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In 2017 I discovered John 21. Jesus, risen, meets the disciples and, in on special way, Peter, to whom he asked three times, “Peter, do you love me?”. I realized, at this end of the Gospel of John, a pattern, the 5 Cs: Jesus calls, congregates, confronts, commissions and comforts us. I learned about the importance of coping with the negative past (guilt, mistakes, failures), to trust that the next steps can be better (and bigger) and, also, about the immeasurable God’s love.
We all affirm, like Peter, that we love Jesus. Is it true? If I love Jesus, I pay attention to what He is talking about. When he asked three times, it sounds like “are you listening to me?” Isn’t it amazing that some people change their lives entirely when listening to a single sermon, while others listen to sermons their whole lives and change nothing? As Virgínia Brasier said, we are “a generation of the half-read page”. We may be constrained, but Christ wants to know if we are focused on him and on his words. And that is also love, grace and didactic. He insists on what is important to him, to us or to our relationship with him.
If I love Jesus, I invest in a relationship beyond basic needs. Peter’s meeting with Jesus was “after the meal”, that is, after resolving the tiredness, the hunger and the feeling of failure, of a fruitless night, Jesus calls Peter for something greater. It seems easier to seek God in need. Eugene Peterson said that “the most religious places in the world, to tell you the truth, are not churches, but battlefields and mental hospitals”. Many relationships with Jesus Christ are built on the basis of desires, worse, instantaneous desires: “You follow me because you want to eat it all,” complained Jesus once. Our love is often of convenience. It is sad to see that some people turn away from Jesus as they prosper, precisely because they were blessed by him. To a trained and confirmed Peter, Jesus said “follow me”, indicating that the resurrection was not the end of discipleship, but, in some way, the beginning. In fact, as I say in the book The good part (A boa parte), if the resurrection was the end of a process of revelation from God to men, he probably would have chosen a Saturday, the last day of the week, and not a Sunday to be resurrected. A few chapters earlier, John highlights other words of Jesus: “Whoever has my commandments and obeys them, he is the one who loves me. He who loves me will be loved by my Father, and I will also love him and reveal myself to him” ( 14:21)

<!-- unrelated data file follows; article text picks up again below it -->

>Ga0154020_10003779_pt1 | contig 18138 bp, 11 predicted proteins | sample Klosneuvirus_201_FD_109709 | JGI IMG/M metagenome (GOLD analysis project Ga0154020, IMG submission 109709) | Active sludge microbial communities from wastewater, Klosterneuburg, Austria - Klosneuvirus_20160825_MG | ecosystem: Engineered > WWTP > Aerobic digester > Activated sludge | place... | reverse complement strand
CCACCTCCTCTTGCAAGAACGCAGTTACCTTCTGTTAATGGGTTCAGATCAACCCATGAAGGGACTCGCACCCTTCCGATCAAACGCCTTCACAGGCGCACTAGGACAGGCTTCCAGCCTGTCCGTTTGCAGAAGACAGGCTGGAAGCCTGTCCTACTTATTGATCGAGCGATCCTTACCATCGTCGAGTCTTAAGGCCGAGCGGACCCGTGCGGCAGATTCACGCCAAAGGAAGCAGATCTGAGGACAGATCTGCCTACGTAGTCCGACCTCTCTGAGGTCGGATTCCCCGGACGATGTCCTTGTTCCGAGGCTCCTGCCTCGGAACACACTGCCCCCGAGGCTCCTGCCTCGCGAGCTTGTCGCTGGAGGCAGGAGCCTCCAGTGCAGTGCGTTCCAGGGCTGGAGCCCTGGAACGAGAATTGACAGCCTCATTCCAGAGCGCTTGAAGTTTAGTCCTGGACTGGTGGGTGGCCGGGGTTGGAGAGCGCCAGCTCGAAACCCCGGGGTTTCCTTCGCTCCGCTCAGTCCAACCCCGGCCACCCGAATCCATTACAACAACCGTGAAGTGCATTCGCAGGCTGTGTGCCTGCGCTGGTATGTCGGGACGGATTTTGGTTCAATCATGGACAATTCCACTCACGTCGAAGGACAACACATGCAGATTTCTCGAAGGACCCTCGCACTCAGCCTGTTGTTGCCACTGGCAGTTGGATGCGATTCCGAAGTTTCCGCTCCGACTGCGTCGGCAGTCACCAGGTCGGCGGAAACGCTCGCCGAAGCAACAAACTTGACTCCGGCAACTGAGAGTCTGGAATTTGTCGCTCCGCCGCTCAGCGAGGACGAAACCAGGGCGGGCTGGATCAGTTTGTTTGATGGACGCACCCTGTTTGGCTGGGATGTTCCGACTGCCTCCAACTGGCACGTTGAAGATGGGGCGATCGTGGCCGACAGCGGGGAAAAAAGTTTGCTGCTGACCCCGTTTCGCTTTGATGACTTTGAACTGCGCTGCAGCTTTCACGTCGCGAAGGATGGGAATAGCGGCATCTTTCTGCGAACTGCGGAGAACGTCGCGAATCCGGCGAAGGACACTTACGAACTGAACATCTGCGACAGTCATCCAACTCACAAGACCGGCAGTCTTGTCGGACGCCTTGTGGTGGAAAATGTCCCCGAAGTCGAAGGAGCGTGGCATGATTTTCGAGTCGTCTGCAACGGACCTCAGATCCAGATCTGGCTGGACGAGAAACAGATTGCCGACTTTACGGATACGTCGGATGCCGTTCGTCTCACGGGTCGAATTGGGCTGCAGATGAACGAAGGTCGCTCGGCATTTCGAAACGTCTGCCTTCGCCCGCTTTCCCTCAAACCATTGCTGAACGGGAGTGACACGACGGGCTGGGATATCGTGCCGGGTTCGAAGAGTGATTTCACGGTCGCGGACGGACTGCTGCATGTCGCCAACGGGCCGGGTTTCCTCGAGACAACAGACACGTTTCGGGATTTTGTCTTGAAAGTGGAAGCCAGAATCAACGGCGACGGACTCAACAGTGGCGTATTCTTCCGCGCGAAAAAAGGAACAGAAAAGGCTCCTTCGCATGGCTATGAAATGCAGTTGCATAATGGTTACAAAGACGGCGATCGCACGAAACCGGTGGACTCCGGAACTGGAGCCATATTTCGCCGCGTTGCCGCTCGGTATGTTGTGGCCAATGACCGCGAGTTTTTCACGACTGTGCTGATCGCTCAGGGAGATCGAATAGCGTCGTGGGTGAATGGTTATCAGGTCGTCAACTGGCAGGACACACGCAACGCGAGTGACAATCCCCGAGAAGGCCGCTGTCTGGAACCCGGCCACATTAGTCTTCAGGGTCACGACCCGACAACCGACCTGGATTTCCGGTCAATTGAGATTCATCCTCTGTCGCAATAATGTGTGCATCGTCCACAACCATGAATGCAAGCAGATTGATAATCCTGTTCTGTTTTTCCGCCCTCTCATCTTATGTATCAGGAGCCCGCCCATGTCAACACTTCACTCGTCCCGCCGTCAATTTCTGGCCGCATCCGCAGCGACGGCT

If I love Jesus, I worship him. It is certain that Jesus is leading Peter to affirm and reaffirm his love. This is worship. A Taliban leader once said in Afghanistan: “Jihad is an act of worship. Worship is something that, no matter how much you do, you can’t get tired.” Of course, we do not agree to kill people in the name of God, but we agree that there is no love without concrete expressions of worship. This story that I love Jesus, but do not worship him, does not convince anyone, least of all Jesus, who, as Peter reminded, knows everything, “you know that I love you”. And where do we worship Jesus? Everywhere, but Jesus had the Church on his mind when he talked with Peter.
If I love Jesus, I obey him, I do what he says. Not only do I sing praises voluntarily, I also do what he says, if I want to or not. Three times “love me?”, but also three times “take care of my sheep”. If I love Jesus, I will work for him, I will put the Church and the Kingdom as a priority. Notice that Jesus had three opportunities to make different recommendations to Peter and used all three to ask him to look after the Church, while Peter had vitality, strength. As Jesus said before, “Whoever has my commandments and obeys them, he is the one who loves me” ( 14:21).
Audio in English, by Elis Duarte: